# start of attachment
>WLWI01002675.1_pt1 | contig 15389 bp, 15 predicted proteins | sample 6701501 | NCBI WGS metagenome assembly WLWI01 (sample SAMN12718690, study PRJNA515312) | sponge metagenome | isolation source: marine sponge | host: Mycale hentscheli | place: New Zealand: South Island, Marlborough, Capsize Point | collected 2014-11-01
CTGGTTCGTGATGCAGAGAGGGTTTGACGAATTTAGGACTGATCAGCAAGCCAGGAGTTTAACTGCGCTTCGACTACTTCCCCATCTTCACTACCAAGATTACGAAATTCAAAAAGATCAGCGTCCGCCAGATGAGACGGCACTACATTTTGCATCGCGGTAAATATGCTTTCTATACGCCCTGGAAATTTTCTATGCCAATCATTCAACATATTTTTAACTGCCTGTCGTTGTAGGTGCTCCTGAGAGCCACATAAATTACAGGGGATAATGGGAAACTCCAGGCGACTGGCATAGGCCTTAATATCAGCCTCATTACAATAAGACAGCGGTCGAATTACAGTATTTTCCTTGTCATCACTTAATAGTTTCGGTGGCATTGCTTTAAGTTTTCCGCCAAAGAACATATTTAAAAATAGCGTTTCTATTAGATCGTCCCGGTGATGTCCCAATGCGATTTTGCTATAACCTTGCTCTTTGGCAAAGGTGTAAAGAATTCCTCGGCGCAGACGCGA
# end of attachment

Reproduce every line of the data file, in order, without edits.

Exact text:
>WLWI01002675.1_pt1 | contig 15389 bp, 15 predicted proteins | sample 6701501 | NCBI WGS metagenome assembly WLWI01 (sample SAMN12718690, study PRJNA515312) | sponge metagenome | isolation source: marine sponge | host: Mycale hentscheli | place: New Zealand: South Island, Marlborough, Capsize Point | collected 2014-11-01
CTGGTTCGTGATGCAGAGAGGGTTTGACGAATTTAGGACTGATCAGCAAGCCAGGAGTTTAACTGCGCTTCGACTACTTCCCCATCTTCACTACCAAGATTACGAAATTCAAAAAGATCAGCGTCCGCCAGATGAGACGGCACTACATTTTGCATCGCGGTAAATATGCTTTCTATACGCCCTGGAAATTTTCTATGCCAATCATTCAACATATTTTTAACTGCCTGTCGTTGTAGGTGCTCCTGAGAGCCACATAAATTACAGGGGATAATGGGAAACTCCAGGCGACTGGCATAGGCCTTAATATCAGCCTCATTACAATAAGACAGCGGTCGAATTACAGTATTTTCCTTGTCATCACTTAATAGTTTCGGTGGCATTGCTTTAAGTTTTCCGCCAAAGAACATATTTAAAAATAGCGTTTCTATTAGATCGTCCCGGTGATGTCCCAATGCGATTTTGCTATAACCTTGCTCTTTGGCAAAGGTGTAAAGAATTCCTCGGCGCAGACGCGA